Rotherham MBC chief executive and Solace climate change spokesperson Sharon Kemp agrees local government will need to tap into the national and international activity and leadership. ‘That’s why I think COP26 is vital, to shape the international response to climate change, and to set that ambition and set the framework around regulatory, legislative, fiscal and monetary…those are really vital tools for us at a local level.
‘We all know we live in a global world…acting together and seeing those international displays of collaboration are absolutely vital. We need to be able to tap into that at a local level.’
The scale of the work is ‘unprecedented’ but councils are in the position to make things happen. She added: ‘We need clear leadership from central government on policy and strategy.’
As well as that national and local policy, there needs to be a shift in pace, rapidly moving away from fossil fuels, retrofitting – taking action across the board.
‘We need to think about what we need at a local level and how we make it happen, and work collaboratively with Government to create a long-term strategy that we can deliver over the next few years,’ Ms Kemp says. She calls on councils to harness the energy used to tackle the pandemic, and use that scale and pace in the same way, adapting for climate change as part of the recovery.
‘We should be bold,’ she states. ‘We should make our voices clear.’ She calls on councils to lobby constructively nationally, influence regionally and collaborate locally, and she adds: ‘A longer-term investment in a funding model is absolutely critical so we can put action in place.’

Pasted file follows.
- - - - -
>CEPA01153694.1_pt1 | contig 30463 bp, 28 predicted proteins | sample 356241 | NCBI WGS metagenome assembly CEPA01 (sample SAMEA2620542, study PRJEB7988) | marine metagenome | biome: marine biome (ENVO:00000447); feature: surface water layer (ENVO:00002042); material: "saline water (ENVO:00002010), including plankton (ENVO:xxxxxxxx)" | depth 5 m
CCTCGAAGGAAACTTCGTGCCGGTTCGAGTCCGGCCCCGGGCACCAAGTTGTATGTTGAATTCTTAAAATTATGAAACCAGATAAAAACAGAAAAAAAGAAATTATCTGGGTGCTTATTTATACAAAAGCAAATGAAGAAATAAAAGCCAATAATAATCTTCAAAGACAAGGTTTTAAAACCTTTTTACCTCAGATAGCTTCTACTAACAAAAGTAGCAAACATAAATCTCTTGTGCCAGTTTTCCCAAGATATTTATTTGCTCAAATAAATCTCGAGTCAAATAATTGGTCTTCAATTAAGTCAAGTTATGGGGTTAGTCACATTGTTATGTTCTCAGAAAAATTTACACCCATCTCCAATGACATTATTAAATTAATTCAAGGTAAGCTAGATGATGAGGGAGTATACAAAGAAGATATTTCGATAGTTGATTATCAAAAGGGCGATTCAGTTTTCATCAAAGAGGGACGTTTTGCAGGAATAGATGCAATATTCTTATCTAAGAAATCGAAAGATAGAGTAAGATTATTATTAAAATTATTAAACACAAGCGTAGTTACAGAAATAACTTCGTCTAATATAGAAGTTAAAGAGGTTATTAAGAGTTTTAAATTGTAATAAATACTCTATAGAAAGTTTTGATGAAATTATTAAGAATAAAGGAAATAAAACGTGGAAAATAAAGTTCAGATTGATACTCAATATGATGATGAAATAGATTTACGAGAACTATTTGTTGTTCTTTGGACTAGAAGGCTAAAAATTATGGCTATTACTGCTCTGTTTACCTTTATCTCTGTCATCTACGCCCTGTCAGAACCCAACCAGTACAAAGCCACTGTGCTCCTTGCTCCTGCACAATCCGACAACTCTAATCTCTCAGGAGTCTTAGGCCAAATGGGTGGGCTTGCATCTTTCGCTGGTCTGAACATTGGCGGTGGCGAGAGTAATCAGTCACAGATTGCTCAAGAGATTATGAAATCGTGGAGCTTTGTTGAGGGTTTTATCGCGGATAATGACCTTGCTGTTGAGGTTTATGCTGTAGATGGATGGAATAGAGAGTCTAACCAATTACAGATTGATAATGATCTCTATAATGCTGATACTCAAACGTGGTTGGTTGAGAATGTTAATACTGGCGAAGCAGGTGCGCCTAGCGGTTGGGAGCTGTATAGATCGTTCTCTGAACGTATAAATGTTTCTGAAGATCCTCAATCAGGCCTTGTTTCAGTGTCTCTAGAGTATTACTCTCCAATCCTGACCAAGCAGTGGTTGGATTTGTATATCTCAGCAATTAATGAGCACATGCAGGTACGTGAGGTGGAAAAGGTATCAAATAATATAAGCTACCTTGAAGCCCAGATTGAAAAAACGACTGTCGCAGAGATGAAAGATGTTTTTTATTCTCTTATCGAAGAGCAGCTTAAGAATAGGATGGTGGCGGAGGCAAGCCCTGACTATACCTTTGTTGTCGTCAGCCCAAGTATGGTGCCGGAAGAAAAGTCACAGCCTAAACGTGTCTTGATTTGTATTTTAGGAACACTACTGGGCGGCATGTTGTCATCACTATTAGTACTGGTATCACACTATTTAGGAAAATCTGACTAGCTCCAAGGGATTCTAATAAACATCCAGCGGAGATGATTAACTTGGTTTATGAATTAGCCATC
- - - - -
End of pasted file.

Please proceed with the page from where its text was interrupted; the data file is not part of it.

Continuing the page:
Coventry City Council chief executive Martin Reeves chairs a health and social care environmental group, and he says the West Midlands has a strong environmental record. ‘But I will put my hand up and say, I need to do better. Our city, our regions need to do better, and individuals at all levels, need to do better. It is not good enough.
‘It is a wicked issue. It doesn’t mean it is not solvable but it will not be solved by traditional, straight line management action.’ But it does mean it is really hard professionally, politically, and for people.
He aims to ‘create a green circular economy’. The climate emergency, he says, will only be delivered ‘by a systems view of our places, an inter-connected view well beyond hierarchical power, well beyond organisations’.
He highlights the ‘pivotal role’ of local government in shaping places around this agenda, pulling together the anchor institutions. ‘It is something we should not be anything other than incredibly audacious and bold about.’
‘This is going to transcend our electoral cycles,’ he points out and while it may be tough politically, ‘no one will forgive us for not acting on this’.
‘Local government has got a convening role; it has got the legitimacy – even if it is constrained by its lack of fiscal capacity. There are a few things that councils are doing – but they can do more.’
He claims councils can lead, bringing stakeholders on board with a common vision, holding them to account to deliver on this agenda.
Sometimes it is about saying this is not good enough. Mr Reeves says: ‘We are clear about what we expect from our inward investors, our funders, our residents…This is unacceptable in our city, in our town in our county: this is not acceptable here.’